As part of my preparation I need to try and chill out, so I got some really non-stressful jobs. I started working in a bar which I’d always wanted to do, and I became a postman. Which was cool, I loved it. And while I was working in a bar I met this guy Mark, and when you get ready to travel, a lot of people are, “Ah, if you get here see this person, and here’s a phone number for this guy,” and all the rest of it. Mark had said, “Look, if you get to Australia, you know, you must look my mum up, here’s her phone number.” And I said, “Yeah okay, cool, Mark,” with no intention of really looking her up. And then I left, I went travelling and I just had the best time. The thing with travelling is that all this structure I’d built for myself, all of that disappears when you go travelling. No one cares who you were, what you earned. They’re taking you on face value, and I found that really refreshing. By the time I’d got to Perth, which was my first stop, I had no money whatsoever, all I had was my backpack and my pride, and my backpack certainly weren’t worth anything and my pride by now was like ha, that’s not gonna get you anywhere.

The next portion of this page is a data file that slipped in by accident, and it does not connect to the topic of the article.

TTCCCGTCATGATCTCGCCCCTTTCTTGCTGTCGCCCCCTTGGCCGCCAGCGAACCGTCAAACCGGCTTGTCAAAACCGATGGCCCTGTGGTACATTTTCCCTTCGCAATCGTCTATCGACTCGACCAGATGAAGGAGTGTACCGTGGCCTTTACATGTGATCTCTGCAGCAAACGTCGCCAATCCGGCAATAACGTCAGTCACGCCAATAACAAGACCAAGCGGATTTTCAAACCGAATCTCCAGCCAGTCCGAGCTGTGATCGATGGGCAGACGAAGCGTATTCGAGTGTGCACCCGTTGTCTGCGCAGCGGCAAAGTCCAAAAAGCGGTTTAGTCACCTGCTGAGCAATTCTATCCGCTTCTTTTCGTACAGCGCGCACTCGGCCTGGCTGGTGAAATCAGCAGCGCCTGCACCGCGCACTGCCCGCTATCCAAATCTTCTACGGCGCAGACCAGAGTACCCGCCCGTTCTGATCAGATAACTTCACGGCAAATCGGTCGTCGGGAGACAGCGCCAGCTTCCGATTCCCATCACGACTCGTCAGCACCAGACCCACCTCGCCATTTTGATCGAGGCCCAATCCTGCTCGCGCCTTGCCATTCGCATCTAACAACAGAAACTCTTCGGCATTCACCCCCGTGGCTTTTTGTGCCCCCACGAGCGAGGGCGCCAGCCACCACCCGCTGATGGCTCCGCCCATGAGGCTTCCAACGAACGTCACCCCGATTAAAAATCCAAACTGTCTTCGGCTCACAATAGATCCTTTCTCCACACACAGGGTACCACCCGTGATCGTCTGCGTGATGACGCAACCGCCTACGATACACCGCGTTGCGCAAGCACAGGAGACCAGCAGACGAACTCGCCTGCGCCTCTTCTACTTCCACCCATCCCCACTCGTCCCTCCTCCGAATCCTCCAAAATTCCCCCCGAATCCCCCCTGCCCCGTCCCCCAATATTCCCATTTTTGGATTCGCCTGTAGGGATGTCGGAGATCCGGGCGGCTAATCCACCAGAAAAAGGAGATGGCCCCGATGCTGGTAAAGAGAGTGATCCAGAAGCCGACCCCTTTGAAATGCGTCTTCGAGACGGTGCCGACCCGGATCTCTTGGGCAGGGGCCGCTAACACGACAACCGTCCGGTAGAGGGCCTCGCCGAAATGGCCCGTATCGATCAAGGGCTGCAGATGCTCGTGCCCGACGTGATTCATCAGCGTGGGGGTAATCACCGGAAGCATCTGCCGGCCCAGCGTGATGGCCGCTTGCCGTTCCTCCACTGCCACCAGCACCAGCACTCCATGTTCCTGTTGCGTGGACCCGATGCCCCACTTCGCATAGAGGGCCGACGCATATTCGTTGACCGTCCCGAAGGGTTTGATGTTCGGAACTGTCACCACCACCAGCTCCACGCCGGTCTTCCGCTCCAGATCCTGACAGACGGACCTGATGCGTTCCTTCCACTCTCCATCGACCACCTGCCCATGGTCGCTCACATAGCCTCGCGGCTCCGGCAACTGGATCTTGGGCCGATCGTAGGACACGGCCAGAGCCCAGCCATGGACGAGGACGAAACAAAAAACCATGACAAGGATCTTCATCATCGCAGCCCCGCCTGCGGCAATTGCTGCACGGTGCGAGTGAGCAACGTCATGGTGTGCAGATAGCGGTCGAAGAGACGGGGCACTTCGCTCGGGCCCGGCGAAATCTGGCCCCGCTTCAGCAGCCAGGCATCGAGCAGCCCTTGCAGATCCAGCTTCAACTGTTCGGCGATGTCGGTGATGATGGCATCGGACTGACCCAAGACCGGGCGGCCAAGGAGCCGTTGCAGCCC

All I had was Mark’s mum’s number, her name’s Ross. I phoned this lady up and I said, “Look, you don’t know me, but I met your son in London and he said if I got to Australia I must look you up so I’m looking you up and I got no money. I need some help.” And she said, “Okay, hold the line,” and she put on Sir Roscoe. Roscoe was her husband, I called him Sir Roscoe, and Sir Roscoe comes on the phone and he says, “G’day, mate. I understand you need some help, where are you?” I’m like, “I’m at the airport.” And he’s like, “Okay, what’s your name?” I said, “My name’s Ozzie.” He said, “Okay. Are you a pom?” I said, “Yeah, I’m a pom, mate.” And he said, “You’re a pom called Ozzie.” I said, “Yeah.” And he said, “Okay, what’d you look like?” and I said, “I’m five-foot something,” and I said, “I’m bald and I’m black.” And he went, “Right, so you’re a pom from England called Ozzie and you’re bald and you’re black.” And I said, “Yeah.’ And at this point, I’m waiting to hit (buzzes). “Alright, wait there, I’ll be there in a minute.” Sir Roscoe pulls up in his giant ute and picks me up and he took me back to their house, and all I remember at the time was they didn’t have much but what they had, they shared with me. And they had one TV in the house, they put that in my room, they made up the sofa and they turned that front room into my bedroom. I’d never experienced kindness like that, it completely changed my worldview and ultimately it changed my life.